Lucid, an electric vehicle company headed by former Tesla Inc engineer Peter Rawlinson, has informed that its upcoming Lucid Air car is expected to get an EPA-rated range of no less than 517 miles.
That’s much higher compared to other electric cars on the market today, including the Tesla Model S Long Range Plus, which has an EPA rated range of 402 miles. The first electric car by Tesla was widely available to consumers to have a driving range of over 400 miles on a single charge.
The final production version of the Lucid Air is expected to be revealed on September 9. The models will be built in Lucid’s Casa Grande factory located in Arizona. The first ones will be delivered to consumers by early 2021.
Lucid’s range claim is based on testing by FEV, a company known for testing and development of various automotive systems. FEV’s range test was carefully modeled on the standardized test used by the Environmental Protection Agency (EPA) to figure out a gasoline car’s fuel economy and an electric car’s range. So it’s expected that the official EPA range should be similar or maybe even a little bit higher, a Lucid spokesman said.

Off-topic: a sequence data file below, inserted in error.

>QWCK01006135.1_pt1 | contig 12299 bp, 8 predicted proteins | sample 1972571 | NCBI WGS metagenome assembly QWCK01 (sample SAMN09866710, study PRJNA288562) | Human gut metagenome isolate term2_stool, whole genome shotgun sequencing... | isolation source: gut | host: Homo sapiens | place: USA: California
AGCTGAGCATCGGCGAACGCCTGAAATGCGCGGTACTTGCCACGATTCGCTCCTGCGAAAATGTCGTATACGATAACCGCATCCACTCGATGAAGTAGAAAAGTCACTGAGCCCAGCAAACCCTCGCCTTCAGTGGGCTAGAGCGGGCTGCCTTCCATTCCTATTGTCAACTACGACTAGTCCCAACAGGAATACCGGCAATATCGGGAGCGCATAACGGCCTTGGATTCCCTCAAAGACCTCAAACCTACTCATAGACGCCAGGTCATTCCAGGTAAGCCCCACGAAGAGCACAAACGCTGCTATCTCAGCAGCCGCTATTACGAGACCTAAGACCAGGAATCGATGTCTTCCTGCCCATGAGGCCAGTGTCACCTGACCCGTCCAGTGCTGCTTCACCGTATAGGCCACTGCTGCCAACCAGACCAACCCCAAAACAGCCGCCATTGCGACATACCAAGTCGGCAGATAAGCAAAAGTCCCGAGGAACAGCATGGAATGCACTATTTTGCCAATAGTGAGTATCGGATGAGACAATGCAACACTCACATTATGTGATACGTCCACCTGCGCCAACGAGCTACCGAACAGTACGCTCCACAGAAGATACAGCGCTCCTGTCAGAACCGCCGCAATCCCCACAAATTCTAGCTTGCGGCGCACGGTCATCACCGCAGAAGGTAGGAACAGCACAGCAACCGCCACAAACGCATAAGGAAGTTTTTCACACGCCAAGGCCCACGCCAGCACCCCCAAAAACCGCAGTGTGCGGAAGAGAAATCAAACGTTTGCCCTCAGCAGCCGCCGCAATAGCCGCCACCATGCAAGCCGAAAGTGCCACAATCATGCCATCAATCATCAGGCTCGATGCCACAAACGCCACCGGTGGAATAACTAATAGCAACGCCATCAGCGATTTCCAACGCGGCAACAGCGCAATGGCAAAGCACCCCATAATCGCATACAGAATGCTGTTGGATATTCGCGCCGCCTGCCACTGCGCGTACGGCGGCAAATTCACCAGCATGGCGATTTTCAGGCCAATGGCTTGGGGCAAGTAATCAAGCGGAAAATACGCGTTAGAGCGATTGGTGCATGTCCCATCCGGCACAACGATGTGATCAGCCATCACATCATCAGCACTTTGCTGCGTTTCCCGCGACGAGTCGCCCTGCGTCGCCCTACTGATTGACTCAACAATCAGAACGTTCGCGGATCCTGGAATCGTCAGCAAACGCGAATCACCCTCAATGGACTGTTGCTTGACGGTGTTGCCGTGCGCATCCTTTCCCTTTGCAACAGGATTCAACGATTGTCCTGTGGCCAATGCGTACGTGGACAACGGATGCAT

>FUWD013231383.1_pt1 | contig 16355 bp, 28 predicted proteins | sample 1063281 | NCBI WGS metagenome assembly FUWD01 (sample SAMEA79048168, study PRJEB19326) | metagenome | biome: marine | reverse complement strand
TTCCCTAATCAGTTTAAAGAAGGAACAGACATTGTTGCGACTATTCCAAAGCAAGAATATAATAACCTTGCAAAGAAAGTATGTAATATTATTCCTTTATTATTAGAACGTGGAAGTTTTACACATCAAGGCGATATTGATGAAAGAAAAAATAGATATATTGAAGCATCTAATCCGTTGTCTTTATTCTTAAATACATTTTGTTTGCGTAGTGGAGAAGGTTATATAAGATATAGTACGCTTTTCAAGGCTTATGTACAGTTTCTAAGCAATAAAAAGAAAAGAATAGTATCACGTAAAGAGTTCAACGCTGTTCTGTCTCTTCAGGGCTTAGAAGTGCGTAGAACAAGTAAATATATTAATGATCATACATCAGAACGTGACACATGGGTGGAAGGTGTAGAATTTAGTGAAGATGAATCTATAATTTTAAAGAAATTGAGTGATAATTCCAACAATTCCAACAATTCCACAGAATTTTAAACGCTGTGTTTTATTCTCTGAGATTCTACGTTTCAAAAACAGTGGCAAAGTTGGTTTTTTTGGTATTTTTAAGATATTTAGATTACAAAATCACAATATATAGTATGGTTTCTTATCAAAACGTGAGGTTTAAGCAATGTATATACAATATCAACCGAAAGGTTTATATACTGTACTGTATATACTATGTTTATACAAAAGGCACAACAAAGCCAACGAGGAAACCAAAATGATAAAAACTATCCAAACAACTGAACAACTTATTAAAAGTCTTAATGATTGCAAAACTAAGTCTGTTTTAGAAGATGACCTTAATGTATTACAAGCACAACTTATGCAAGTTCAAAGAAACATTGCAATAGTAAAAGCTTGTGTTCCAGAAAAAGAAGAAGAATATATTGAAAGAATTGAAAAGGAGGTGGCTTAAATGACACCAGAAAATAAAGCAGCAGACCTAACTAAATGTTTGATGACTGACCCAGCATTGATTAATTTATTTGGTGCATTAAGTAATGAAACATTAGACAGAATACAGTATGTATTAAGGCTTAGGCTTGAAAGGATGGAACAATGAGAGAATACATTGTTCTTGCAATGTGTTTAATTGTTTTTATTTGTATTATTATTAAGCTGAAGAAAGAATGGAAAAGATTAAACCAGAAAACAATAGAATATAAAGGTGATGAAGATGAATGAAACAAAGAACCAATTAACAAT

California-based Lucid was established in 2007 and revealed a concept version of its electric car in 2016. The company originally concentrated on making electric vehicle batteries before it decided to produce their own car. The company’s battery operations are now a separate division called Atieva, the automaker’s original name, that supplies the batteries used in Formula E race cars.
Lucid also says the Air will be able of going from zero to 60 miles an hour in only 2.5 seconds. Doing that a lot, though, would probably decrease the car’s total driving range.
Lucid hasn’t yet disclosed the size of the Lucid Air’s battery pack, except to signal that it will be smaller than the 130 kilowatt-hours company executives have discussed earlier. The Tesla Model S Long Range Plus has a 100 KwH battery packet.
The company did not provide information on how this high range was attained but, in general, credited aerodynamics, electronics, temperature control systems, along with the car’s 900-volt electrical system. That’s high voltage for an electric car. If we compare with other models, then we can see Porsche boasts of the 800-volt system it uses in its high-performance Taycan. Voltage is comparable to water pressure in a plumbing system. It’s a measure of how much power can be pushed through an electric vehicle’s cables and wires and how soon.
Lucid’s CEO, Rawlinson, was once vice president of engineering at Tesla before departing from the automaker in 2013 to join the company that is now Lucid.
The other startup companies, which are competing with Tesla include Nikola, Lordstown Motors, and Rivian.